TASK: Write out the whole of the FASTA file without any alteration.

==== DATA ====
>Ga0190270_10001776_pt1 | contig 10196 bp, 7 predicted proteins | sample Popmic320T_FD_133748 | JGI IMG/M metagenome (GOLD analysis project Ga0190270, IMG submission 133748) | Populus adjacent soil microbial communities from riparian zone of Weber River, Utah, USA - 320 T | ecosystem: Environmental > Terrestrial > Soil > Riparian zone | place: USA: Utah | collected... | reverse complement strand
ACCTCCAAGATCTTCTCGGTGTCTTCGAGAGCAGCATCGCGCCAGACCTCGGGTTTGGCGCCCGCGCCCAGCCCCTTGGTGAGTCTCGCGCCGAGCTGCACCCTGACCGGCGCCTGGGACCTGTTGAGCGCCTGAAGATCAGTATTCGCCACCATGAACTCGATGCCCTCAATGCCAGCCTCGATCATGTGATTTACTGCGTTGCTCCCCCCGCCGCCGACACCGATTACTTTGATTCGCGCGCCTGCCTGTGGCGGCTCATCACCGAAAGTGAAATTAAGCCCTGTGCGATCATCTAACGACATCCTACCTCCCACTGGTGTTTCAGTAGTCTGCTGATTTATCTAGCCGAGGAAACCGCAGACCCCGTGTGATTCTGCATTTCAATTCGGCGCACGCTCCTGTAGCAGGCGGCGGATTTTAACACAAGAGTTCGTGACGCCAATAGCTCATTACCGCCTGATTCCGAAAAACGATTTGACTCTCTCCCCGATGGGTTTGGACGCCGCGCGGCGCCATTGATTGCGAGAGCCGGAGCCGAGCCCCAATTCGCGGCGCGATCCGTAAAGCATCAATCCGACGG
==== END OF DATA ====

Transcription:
>Ga0190270_10001776_pt1 | contig 10196 bp, 7 predicted proteins | sample Popmic320T_FD_133748 | JGI IMG/M metagenome (GOLD analysis project Ga0190270, IMG submission 133748) | Populus adjacent soil microbial communities from riparian zone of Weber River, Utah, USA - 320 T | ecosystem: Environmental > Terrestrial > Soil > Riparian zone | place: USA: Utah | collected... | reverse complement strand
ACCTCCAAGATCTTCTCGGTGTCTTCGAGAGCAGCATCGCGCCAGACCTCGGGTTTGGCGCCCGCGCCCAGCCCCTTGGTGAGTCTCGCGCCGAGCTGCACCCTGACCGGCGCCTGGGACCTGTTGAGCGCCTGAAGATCAGTATTCGCCACCATGAACTCGATGCCCTCAATGCCAGCCTCGATCATGTGATTTACTGCGTTGCTCCCCCCGCCGCCGACACCGATTACTTTGATTCGCGCGCCTGCCTGTGGCGGCTCATCACCGAAAGTGAAATTAAGCCCTGTGCGATCATCTAACGACATCCTACCTCCCACTGGTGTTTCAGTAGTCTGCTGATTTATCTAGCCGAGGAAACCGCAGACCCCGTGTGATTCTGCATTTCAATTCGGCGCACGCTCCTGTAGCAGGCGGCGGATTTTAACACAAGAGTTCGTGACGCCAATAGCTCATTACCGCCTGATTCCGAAAAACGATTTGACTCTCTCCCCGATGGGTTTGGACGCCGCGCGGCGCCATTGATTGCGAGAGCCGGAGCCGAGCCCCAATTCGCGGCGCGATCCGTAAAGCATCAATCCGACGG